Alleged ‘crime gang leader’ had high-end watches and diamond rings despite performing

A suspected North Belfast drug dealer is a ‘leading member of an organized crime gang’, a police officer claimed today.

delivering evidence at Belfast Magistrates Court, Det. const. Montgomery further claimed that Graham Darragh “funds his lifestyle and home renovations solely through criminal conduct”.

Darragh (37), of Hopewell Place in Belfast, appeared in court via video link from police custody where he was charged with having cocaine and possessing the Class A drug with intent to supply, of having class C diazepam in addition to charges of possession and criminal conversion of property, all of which were allegedly committed on February 25 of this year.

DC Montgomery explained that when police raided Darragh’s home on Friday evening, they found him in an upstairs bedroom, adding that a search of the property revealed “a total of 283 grams of cocaine , five boxes of diazepam and £5,000 (€6,000) in cash”.

The cocaine, police said, has an estimated street value of around £37,000 (€44,000).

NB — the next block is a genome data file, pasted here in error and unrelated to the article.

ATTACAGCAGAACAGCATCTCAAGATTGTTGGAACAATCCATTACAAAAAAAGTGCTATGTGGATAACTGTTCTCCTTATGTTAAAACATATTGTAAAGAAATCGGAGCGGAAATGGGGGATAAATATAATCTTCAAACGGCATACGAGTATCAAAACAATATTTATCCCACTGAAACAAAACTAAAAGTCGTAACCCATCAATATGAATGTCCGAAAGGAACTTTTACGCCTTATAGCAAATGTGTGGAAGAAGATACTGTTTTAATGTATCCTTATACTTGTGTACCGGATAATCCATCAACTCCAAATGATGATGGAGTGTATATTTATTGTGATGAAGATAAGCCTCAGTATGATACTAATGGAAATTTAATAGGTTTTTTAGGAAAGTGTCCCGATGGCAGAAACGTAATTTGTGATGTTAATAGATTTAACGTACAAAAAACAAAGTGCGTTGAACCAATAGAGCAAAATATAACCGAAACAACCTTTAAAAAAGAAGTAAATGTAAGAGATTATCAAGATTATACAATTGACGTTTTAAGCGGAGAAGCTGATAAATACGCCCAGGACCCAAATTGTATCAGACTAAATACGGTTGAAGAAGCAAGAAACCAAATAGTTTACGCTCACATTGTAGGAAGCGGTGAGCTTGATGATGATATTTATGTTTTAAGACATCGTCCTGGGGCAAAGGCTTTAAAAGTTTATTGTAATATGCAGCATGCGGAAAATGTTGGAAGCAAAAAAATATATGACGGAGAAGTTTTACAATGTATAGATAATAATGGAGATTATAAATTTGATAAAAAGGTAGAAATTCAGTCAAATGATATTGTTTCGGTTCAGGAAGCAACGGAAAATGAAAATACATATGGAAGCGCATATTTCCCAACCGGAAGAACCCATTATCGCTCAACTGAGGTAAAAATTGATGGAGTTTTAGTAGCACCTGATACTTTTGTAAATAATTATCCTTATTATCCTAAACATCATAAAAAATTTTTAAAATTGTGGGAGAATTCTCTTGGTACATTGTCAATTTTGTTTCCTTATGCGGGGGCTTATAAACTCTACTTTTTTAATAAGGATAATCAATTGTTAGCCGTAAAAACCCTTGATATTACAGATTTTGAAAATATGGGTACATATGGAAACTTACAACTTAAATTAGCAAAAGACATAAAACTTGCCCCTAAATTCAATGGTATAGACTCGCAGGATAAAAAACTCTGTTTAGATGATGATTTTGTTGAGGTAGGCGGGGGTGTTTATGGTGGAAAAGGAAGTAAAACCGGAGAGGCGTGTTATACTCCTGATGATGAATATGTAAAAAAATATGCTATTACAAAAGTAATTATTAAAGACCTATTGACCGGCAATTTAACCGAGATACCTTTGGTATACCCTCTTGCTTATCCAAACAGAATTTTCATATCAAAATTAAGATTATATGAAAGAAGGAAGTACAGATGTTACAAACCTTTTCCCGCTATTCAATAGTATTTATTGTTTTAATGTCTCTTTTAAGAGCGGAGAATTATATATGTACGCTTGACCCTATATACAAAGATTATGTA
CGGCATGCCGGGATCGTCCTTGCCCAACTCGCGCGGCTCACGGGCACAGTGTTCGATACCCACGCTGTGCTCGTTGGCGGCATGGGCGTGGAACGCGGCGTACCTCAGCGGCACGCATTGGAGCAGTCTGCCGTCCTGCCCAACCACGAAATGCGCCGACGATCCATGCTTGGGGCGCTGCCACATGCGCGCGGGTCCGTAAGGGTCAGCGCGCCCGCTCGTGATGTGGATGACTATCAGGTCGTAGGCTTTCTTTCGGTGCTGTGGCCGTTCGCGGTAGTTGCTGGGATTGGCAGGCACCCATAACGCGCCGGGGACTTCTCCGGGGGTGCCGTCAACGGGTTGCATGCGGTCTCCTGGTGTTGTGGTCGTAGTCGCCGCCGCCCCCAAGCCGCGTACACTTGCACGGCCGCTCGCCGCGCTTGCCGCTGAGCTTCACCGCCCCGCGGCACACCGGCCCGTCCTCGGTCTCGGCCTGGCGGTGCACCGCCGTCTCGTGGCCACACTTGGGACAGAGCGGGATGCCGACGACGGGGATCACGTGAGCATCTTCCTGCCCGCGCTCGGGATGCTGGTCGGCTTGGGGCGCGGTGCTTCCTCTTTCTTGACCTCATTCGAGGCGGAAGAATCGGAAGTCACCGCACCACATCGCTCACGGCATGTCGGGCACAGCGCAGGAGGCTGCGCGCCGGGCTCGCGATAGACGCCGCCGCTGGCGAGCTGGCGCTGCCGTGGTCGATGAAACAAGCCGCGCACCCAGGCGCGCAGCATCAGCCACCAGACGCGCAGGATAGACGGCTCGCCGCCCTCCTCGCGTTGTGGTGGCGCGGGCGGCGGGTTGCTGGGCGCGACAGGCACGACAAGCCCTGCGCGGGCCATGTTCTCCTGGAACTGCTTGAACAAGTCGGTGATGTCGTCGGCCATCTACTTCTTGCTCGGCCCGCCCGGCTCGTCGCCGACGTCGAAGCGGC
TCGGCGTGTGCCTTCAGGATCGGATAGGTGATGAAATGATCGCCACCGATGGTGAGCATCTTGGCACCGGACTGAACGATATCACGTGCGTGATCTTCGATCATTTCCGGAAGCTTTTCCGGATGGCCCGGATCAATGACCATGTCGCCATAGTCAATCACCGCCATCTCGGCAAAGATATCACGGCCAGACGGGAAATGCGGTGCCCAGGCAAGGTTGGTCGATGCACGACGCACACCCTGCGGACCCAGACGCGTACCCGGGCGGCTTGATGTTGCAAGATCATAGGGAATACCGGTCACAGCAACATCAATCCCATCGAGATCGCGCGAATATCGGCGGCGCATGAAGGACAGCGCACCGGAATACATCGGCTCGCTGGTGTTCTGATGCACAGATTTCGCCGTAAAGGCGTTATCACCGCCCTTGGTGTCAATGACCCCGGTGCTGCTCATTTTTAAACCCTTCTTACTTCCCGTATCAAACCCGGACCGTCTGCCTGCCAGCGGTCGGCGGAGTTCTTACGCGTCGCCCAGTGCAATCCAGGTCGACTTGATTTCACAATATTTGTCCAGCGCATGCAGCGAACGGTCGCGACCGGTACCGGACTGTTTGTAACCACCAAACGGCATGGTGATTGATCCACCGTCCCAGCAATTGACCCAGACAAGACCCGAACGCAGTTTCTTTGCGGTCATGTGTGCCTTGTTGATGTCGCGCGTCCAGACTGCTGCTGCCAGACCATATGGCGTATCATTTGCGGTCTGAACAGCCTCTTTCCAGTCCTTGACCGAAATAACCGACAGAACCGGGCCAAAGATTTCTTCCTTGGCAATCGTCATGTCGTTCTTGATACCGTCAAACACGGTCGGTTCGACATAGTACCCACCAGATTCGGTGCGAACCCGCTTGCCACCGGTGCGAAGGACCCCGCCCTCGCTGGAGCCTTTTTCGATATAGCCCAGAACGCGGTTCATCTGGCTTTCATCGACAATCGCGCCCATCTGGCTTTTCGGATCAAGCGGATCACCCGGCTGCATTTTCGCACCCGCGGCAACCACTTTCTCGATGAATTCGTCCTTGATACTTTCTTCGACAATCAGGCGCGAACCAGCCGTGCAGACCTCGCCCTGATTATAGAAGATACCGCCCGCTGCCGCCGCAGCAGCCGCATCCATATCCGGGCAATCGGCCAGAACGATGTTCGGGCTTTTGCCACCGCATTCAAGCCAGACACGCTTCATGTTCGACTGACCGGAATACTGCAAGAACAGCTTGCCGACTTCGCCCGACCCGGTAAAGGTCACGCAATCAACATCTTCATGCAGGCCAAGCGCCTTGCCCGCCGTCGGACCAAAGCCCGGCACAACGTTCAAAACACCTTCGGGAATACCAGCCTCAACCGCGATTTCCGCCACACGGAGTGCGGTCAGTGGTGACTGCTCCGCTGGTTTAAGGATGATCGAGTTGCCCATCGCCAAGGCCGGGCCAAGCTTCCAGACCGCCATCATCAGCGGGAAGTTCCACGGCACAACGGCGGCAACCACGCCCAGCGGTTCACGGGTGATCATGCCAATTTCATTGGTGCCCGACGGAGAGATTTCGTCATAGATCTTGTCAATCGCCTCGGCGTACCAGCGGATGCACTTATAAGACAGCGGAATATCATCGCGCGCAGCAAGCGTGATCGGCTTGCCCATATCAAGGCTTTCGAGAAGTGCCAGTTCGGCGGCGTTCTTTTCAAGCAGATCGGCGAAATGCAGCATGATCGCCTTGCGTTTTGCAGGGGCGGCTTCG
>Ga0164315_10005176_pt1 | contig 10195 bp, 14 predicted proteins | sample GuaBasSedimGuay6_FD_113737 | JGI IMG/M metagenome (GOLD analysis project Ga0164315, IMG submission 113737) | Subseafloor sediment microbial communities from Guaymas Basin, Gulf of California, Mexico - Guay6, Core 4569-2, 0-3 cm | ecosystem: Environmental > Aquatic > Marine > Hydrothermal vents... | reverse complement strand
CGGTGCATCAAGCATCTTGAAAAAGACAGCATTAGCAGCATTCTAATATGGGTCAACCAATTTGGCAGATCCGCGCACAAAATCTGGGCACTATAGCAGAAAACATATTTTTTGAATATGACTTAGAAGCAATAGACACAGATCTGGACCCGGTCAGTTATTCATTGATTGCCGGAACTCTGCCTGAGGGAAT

In addition, officers from the Paramilitary Crime Task Force team also seized “hundreds, if not thousands” of self-sealed trafficking bags and an A5 notebook containing columns of dozens and dozens of names and numbers that the cops consider a transaction book. The figures.

The detective revealed that the entire house was under renovation and with the drugs and money the police seized a Rolex watch, a Hugo Boss watch and two gold and diamond rings.

It was all possible, the cop said, even though Darragh’s only income was a state benefit of ‘£60 a week’.

Describing how police feared Darragh would commit further offenses to recoup the loss, DC Montgomery told the court “we believe he is a member, leading member and organizer of an organized crime gang”, and despite his claims that he was acting under duress, police say “criminal behavior is by choice”.

Cross-examined by defense attorney David Jones, the officer admitted that the allegation of Darragh’s alleged role had not been put to him during police interviews.

Arguing that certain aspects of the investigation, including examining a mobile phone and a handwriting comparison, would take a long time and cause an “unreasonable delay” in the case, Mr Jones said that Darragh had “answered all questions” and presented his defense under duress which “coincidentally just an hour before the police arrived”, that the drugs had been left at his home by a group of men.

District Judge George Conner said: “While I immediately recognize that his case is not one that will go very quickly… nevertheless, there is a significant amount of drugs involved.”

“At this point, I’m afraid, just looking at the hard facts, I think there’s too great a risk of further offenses being committed if I grant bail,” said the judge who ruled. remanded Darragh into custody and adjourned the case to March 25.

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